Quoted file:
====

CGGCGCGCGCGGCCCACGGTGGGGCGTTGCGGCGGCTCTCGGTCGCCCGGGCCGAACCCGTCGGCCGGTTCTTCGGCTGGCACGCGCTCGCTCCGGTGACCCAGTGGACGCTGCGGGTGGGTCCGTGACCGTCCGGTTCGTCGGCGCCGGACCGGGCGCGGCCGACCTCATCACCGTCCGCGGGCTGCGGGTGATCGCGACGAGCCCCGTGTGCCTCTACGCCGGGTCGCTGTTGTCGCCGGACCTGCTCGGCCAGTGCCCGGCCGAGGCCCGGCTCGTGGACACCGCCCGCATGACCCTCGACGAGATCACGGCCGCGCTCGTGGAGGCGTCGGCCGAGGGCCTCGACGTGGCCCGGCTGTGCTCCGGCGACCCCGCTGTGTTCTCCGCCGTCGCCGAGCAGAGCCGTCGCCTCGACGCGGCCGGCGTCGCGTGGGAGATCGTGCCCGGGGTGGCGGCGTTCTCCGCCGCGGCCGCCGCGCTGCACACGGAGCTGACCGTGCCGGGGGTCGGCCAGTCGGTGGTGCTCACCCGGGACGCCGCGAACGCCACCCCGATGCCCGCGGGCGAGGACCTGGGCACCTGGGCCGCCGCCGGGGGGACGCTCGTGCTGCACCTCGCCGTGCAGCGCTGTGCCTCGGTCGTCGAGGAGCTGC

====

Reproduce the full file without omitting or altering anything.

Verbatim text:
CGGCGCGCGCGGCCCACGGTGGGGCGTTGCGGCGGCTCTCGGTCGCCCGGGCCGAACCCGTCGGCCGGTTCTTCGGCTGGCACGCGCTCGCTCCGGTGACCCAGTGGACGCTGCGGGTGGGTCCGTGACCGTCCGGTTCGTCGGCGCCGGACCGGGCGCGGCCGACCTCATCACCGTCCGCGGGCTGCGGGTGATCGCGACGAGCCCCGTGTGCCTCTACGCCGGGTCGCTGTTGTCGCCGGACCTGCTCGGCCAGTGCCCGGCCGAGGCCCGGCTCGTGGACACCGCCCGCATGACCCTCGACGAGATCACGGCCGCGCTCGTGGAGGCGTCGGCCGAGGGCCTCGACGTGGCCCGGCTGTGCTCCGGCGACCCCGCTGTGTTCTCCGCCGTCGCCGAGCAGAGCCGTCGCCTCGACGCGGCCGGCGTCGCGTGGGAGATCGTGCCCGGGGTGGCGGCGTTCTCCGCCGCGGCCGCCGCGCTGCACACGGAGCTGACCGTGCCGGGGGTCGGCCAGTCGGTGGTGCTCACCCGGGACGCCGCGAACGCCACCCCGATGCCCGCGGGCGAGGACCTGGGCACCTGGGCCGCCGCCGGGGGGACGCTCGTGCTGCACCTCGCCGTGCAGCGCTGTGCCTCGGTCGTCGAGGAGCTGC